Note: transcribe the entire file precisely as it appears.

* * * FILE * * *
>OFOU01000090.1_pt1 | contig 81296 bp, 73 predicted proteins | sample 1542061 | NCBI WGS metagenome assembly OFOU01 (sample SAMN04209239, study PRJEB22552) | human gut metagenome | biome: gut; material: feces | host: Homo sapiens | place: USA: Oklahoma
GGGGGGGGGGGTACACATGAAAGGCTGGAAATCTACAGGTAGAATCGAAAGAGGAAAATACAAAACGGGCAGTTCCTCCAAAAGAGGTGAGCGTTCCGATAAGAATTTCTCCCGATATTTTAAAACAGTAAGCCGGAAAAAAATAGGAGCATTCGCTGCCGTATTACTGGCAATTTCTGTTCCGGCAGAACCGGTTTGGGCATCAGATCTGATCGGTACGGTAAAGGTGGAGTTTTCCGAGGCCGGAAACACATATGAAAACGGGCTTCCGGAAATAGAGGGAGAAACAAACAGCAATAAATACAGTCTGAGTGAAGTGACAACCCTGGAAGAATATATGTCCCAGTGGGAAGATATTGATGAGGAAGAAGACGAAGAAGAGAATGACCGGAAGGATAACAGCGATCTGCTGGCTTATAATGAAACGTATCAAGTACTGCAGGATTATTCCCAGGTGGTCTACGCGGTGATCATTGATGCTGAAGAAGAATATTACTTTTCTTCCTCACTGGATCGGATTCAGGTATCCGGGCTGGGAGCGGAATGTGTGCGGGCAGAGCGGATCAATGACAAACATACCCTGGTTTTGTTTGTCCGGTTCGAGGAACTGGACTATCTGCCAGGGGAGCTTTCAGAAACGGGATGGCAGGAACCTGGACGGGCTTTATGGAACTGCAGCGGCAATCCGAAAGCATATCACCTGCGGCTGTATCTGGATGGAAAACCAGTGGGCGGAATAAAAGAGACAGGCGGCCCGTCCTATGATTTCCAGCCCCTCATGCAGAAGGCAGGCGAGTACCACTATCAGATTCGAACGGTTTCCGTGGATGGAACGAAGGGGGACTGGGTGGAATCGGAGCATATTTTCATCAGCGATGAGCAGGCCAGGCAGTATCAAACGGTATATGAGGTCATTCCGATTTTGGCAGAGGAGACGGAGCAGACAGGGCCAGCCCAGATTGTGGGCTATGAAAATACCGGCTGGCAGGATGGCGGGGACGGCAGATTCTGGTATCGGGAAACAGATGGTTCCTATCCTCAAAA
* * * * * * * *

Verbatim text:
>OFOU01000090.1_pt1 | contig 81296 bp, 73 predicted proteins | sample 1542061 | NCBI WGS metagenome assembly OFOU01 (sample SAMN04209239, study PRJEB22552) | human gut metagenome | biome: gut; material: feces | host: Homo sapiens | place: USA: Oklahoma
GGGGGGGGGGGTACACATGAAAGGCTGGAAATCTACAGGTAGAATCGAAAGAGGAAAATACAAAACGGGCAGTTCCTCCAAAAGAGGTGAGCGTTCCGATAAGAATTTCTCCCGATATTTTAAAACAGTAAGCCGGAAAAAAATAGGAGCATTCGCTGCCGTATTACTGGCAATTTCTGTTCCGGCAGAACCGGTTTGGGCATCAGATCTGATCGGTACGGTAAAGGTGGAGTTTTCCGAGGCCGGAAACACATATGAAAACGGGCTTCCGGAAATAGAGGGAGAAACAAACAGCAATAAATACAGTCTGAGTGAAGTGACAACCCTGGAAGAATATATGTCCCAGTGGGAAGATATTGATGAGGAAGAAGACGAAGAAGAGAATGACCGGAAGGATAACAGCGATCTGCTGGCTTATAATGAAACGTATCAAGTACTGCAGGATTATTCCCAGGTGGTCTACGCGGTGATCATTGATGCTGAAGAAGAATATTACTTTTCTTCCTCACTGGATCGGATTCAGGTATCCGGGCTGGGAGCGGAATGTGTGCGGGCAGAGCGGATCAATGACAAACATACCCTGGTTTTGTTTGTCCGGTTCGAGGAACTGGACTATCTGCCAGGGGAGCTTTCAGAAACGGGATGGCAGGAACCTGGACGGGCTTTATGGAACTGCAGCGGCAATCCGAAAGCATATCACCTGCGGCTGTATCTGGATGGAAAACCAGTGGGCGGAATAAAAGAGACAGGCGGCCCGTCCTATGATTTCCAGCCCCTCATGCAGAAGGCAGGCGAGTACCACTATCAGATTCGAACGGTTTCCGTGGATGGAACGAAGGGGGACTGGGTGGAATCGGAGCATATTTTCATCAGCGATGAGCAGGCCAGGCAGTATCAAACGGTATATGAGGTCATTCCGATTTTGGCAGAGGAGACGGAGCAGACAGGGCCAGCCCAGATTGTGGGCTATGAAAATACCGGCTGGCAGGATGGCGGGGACGGCAGATTCTGGTATCGGGAAACAGATGGTTCCTATCCTCAAAA